Methodist chapels, "under the architectural management of the Rev. John Rawson" who "possessed a good knowledge of building and architecture" (Speight 264-65). Although there seems to have been an existing building, the listing text gives the completion year of the chapel as 1840, and explains that it had to be rebuilt after fire damage in 1887. The rebuilding was in two phases, and was followed by later additions, including the Jacobean-style ball finials (see also "Reeth, Swaledale"). According to the listing text, the materials used were a pleasantly light watershot stone, with stone slate for the roof.Built, like several other local
Inside, the chapel is bright and attractive, with the focus on the large, raised central pulpit, with the organ as another focal point behind and above it. The position of the pulpit suggests the huge importance attached to the sermon, while allowing the preacher to be seen by the whole congregation, and to fix his eye on every individual. As for the organ, Methodist hymns made a vital contribution too. These, "in their ability to strike a creative balance between the devotional and dogmatic, have been singularly important to Methodist conversion, spiritual nurture, and theological development" (Cracknell and White 199). The arch over the organ is supported by Corinthian columns, and the white-painted semi-circular gallery is decorated with swags. For the role of the preacher, and of Methodism in the Dales in general, see "Related Material."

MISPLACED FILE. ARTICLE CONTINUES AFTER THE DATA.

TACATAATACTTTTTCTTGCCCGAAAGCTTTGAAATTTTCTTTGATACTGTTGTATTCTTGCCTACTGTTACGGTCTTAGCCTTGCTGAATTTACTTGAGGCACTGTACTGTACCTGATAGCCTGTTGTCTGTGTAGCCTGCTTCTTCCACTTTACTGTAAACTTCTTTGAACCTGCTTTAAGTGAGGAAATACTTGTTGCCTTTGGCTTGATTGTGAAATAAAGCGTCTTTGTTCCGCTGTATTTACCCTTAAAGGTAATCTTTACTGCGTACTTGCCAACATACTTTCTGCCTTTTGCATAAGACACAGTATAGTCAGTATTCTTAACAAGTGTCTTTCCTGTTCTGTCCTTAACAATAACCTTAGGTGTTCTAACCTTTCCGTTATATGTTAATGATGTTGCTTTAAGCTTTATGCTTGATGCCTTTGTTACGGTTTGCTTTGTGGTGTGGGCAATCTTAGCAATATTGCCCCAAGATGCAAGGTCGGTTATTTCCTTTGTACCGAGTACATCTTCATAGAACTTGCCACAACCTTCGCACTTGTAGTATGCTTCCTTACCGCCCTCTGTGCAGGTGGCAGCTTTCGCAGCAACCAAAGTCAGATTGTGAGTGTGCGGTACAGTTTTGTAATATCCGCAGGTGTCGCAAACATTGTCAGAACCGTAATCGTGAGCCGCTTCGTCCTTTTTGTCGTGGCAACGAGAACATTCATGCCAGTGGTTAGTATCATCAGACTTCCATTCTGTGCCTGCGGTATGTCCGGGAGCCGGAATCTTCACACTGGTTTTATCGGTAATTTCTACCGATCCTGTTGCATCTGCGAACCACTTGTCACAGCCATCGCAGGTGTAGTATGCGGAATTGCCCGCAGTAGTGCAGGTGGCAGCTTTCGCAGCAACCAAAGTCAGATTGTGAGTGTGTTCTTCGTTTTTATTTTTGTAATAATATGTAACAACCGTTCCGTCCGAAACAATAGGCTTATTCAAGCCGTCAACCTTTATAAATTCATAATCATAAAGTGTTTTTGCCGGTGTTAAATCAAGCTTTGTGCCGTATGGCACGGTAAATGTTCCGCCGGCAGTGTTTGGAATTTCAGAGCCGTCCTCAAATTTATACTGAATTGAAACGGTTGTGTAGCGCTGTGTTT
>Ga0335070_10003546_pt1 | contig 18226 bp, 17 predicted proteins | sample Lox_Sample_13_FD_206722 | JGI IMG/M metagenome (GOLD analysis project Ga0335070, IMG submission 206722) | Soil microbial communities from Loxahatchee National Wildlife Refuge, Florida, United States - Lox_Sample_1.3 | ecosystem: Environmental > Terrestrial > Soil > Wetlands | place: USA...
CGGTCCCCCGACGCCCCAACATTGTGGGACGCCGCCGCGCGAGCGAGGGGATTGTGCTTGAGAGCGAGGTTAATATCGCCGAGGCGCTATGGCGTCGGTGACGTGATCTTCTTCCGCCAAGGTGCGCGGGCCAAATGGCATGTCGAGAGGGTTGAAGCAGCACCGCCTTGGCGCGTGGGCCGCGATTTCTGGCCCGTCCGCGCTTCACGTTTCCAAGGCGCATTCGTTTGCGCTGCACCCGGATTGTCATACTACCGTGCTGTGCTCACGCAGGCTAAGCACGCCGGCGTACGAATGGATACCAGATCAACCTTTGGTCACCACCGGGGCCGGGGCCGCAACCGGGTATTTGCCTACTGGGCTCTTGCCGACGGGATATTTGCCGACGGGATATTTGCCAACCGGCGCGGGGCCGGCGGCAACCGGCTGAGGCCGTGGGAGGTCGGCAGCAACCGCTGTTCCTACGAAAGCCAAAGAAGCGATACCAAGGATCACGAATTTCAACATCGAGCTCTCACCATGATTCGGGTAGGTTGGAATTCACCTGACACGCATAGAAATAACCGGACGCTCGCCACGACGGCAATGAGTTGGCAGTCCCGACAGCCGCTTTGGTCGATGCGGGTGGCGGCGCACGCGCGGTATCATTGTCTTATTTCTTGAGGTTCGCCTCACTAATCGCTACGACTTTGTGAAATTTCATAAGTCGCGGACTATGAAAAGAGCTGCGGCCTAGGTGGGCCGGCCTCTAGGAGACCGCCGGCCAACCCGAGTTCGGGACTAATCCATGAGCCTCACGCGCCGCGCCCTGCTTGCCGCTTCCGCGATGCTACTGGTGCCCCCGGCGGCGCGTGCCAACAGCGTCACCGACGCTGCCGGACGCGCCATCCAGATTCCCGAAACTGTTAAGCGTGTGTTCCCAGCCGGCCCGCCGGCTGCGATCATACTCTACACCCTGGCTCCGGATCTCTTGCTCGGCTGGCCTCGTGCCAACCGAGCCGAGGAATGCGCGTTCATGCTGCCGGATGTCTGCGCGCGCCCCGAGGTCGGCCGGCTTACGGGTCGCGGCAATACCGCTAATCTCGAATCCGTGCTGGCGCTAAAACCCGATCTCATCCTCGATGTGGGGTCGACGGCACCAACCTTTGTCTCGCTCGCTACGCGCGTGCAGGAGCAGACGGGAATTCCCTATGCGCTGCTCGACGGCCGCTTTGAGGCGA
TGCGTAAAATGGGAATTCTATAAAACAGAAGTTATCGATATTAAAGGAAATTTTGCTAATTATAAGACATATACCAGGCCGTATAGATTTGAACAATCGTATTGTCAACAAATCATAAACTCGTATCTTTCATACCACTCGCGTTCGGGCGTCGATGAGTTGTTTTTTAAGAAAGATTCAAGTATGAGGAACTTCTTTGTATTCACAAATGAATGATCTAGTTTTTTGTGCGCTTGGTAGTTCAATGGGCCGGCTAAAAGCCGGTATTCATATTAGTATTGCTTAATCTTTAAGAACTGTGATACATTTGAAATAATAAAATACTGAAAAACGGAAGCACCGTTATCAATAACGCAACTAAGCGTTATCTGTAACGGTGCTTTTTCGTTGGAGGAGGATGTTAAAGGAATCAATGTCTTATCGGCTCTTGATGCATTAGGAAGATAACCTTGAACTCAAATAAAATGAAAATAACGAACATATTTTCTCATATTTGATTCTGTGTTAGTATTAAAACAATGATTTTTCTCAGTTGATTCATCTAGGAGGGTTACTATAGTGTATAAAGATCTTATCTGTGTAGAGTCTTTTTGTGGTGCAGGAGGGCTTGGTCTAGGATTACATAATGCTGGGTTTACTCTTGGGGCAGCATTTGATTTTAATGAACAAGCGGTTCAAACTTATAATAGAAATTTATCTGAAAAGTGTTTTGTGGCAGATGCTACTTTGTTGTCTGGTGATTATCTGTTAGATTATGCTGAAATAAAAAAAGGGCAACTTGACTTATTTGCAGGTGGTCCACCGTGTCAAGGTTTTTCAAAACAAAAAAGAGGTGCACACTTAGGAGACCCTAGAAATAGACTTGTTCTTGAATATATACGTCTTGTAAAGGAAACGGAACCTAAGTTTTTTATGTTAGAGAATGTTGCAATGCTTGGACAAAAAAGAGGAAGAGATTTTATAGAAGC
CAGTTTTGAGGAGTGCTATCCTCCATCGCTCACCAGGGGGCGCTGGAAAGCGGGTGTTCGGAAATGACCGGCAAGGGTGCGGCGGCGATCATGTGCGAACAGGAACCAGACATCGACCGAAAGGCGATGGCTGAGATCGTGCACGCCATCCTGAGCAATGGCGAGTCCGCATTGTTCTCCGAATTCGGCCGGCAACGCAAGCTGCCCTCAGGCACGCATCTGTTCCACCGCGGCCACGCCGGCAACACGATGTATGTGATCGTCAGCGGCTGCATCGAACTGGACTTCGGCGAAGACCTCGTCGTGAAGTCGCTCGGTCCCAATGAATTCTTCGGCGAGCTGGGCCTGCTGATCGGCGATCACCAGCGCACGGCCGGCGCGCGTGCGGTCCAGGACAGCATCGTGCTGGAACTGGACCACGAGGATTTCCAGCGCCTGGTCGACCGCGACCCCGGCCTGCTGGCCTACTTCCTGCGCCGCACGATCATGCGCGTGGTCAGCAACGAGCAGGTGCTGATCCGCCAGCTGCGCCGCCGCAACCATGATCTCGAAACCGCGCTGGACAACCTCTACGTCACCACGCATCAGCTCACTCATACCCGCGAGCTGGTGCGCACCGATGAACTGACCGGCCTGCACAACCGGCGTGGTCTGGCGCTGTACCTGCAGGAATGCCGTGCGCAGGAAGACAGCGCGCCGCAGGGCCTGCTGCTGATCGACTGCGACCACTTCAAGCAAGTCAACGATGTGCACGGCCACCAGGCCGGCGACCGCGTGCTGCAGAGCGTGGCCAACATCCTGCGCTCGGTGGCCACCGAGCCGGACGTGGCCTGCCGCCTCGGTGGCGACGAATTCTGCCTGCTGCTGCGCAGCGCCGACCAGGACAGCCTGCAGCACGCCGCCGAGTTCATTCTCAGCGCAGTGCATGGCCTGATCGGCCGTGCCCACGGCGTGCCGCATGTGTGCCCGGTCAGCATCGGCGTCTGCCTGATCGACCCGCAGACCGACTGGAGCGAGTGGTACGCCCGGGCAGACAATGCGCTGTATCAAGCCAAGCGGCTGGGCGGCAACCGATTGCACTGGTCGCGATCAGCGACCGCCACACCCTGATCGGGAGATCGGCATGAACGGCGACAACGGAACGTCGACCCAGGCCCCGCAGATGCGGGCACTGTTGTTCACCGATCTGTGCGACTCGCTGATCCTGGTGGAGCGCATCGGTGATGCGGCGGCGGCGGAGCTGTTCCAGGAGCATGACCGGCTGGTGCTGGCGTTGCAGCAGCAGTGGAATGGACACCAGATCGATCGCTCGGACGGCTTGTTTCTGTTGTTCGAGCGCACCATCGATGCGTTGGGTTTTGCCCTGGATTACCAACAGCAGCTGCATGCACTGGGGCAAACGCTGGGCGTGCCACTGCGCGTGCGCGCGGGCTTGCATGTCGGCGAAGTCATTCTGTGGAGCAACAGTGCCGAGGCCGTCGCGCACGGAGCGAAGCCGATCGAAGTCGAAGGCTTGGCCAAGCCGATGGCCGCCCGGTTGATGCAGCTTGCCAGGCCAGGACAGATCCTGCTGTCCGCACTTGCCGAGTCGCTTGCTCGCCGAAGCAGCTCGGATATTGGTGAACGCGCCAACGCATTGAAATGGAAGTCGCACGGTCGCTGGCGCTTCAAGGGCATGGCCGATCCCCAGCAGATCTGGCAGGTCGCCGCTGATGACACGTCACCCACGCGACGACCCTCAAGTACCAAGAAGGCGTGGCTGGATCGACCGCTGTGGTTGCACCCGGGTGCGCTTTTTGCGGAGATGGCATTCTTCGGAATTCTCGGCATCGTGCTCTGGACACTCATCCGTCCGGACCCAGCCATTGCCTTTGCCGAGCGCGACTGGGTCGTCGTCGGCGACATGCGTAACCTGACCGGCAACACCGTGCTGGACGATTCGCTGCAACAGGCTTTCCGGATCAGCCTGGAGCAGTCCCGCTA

Cracknell, Kenneth, and Susan J. White. An Introduction to the World of Methodism.. Cambridge: Cambridge University Press, 2005.
"Reeth, Swaledale: Conservation Area, Character Appraisal" Web. 1 September 2011.
Speight, Harry. Romantic Richmondshire: Being a Complete Account of the History, Antiquities and Scenery of the Picturesque Valleys of the Swale and Yore. London: E. Stock, 1897. Internet Archive. Web. 1 September 2011.
"Wesleyan Chapel, Reeth, Fremington and Healaugh, 1868-70." British Listed Buildings. Web. 1 September 2011.
Last modified 18 September 2011